Friday, April 5, 2013

Top 5 Resume Myths

Writing the right resume



     

From screening job applications to conducting interviews, hiring practices have undergone a dramatic transformation over the past decade. Despite all the changes, common resume myths continue to plague job search practices at all levels. The article attempts to debunk some of these myths.

Myth 1: It's all about the number of pages

The one-page rule is probably the most common myth about a resume. Candidates, even senior executives, use microscopic fonts, leave off important information, use 0.1 inch margins, and resort to a myriad of unhealthy practices -- all in an attempt to restrict their resume to just one page.

Many well-meaning college counselors advise their students to be concise and limit their resume to one page. That was important when you were a student with little or no experience, but why subscribe to the same wisdom after rising to the ranks of a senior executive?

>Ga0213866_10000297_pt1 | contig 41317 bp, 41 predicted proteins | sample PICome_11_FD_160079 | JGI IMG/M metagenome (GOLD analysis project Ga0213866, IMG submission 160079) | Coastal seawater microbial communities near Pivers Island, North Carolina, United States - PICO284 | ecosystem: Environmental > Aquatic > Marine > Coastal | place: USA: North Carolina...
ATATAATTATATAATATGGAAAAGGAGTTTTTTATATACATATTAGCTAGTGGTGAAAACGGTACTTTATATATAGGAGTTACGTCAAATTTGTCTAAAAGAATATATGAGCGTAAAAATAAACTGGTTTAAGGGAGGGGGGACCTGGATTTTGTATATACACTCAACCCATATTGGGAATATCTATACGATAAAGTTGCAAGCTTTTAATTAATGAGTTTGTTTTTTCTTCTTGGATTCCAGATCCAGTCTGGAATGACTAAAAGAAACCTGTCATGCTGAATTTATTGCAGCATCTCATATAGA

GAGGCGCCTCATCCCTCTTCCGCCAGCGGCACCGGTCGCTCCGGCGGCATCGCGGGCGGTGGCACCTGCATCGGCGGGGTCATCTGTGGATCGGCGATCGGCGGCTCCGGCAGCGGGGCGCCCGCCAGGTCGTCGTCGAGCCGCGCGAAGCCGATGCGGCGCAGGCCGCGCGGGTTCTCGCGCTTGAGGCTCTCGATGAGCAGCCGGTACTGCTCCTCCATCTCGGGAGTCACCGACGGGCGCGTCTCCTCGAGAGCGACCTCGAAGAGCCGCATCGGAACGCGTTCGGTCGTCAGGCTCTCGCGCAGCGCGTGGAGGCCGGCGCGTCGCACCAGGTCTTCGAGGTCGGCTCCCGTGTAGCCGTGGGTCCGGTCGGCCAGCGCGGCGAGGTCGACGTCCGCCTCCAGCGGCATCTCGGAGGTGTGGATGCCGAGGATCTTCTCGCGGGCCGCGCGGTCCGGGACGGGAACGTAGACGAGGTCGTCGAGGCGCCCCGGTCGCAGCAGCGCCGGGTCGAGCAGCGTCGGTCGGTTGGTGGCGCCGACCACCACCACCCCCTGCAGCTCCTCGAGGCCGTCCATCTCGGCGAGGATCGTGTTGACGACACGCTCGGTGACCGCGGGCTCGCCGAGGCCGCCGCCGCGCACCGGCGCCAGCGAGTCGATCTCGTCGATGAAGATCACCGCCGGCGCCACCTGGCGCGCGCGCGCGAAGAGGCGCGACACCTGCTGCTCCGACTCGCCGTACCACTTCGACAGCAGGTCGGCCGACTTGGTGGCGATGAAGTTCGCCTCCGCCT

There is an opposing viewpoint. Some job seekers mistakenly believe that if they can somehow balloon their resumes to four or five pages, they will probably be considered for higher-paying positions. What? Will someone offer me $250,000 simply because my resume is ten pages and redundant to the point of boredom?

Content rules. The quality of experience should influence the length of the resume, not hearsay. If you have held only one job, then don’t try to create a five-page resume, but if your background merits a lengthier resume then don’t use eight point fonts in a desperate attempt to fit everything on one page.

If you are too concerned about the length of your resume, consider creating a one- or two-page resume with additional pages serving as an appendix or addendum. I have done that for many researchers and academicians. The first few pages focused on their background, while their publications and presentations were presented as an appendix.

Myth 2: Make up that degree -- no one will know

Lying on a resume is the worst mistake a candidate can make. Even if you pass the background check (very unlikely considering how sophisticated background checks have become), a savvy employer will discover the deception within days, if not sooner.

Apart from the legal ramifications, we live in a professional world that is influenced by social media. At the touch of a button, HR managers across the country can discuss their experiences. Maintaining a good reputation is more important than ever.

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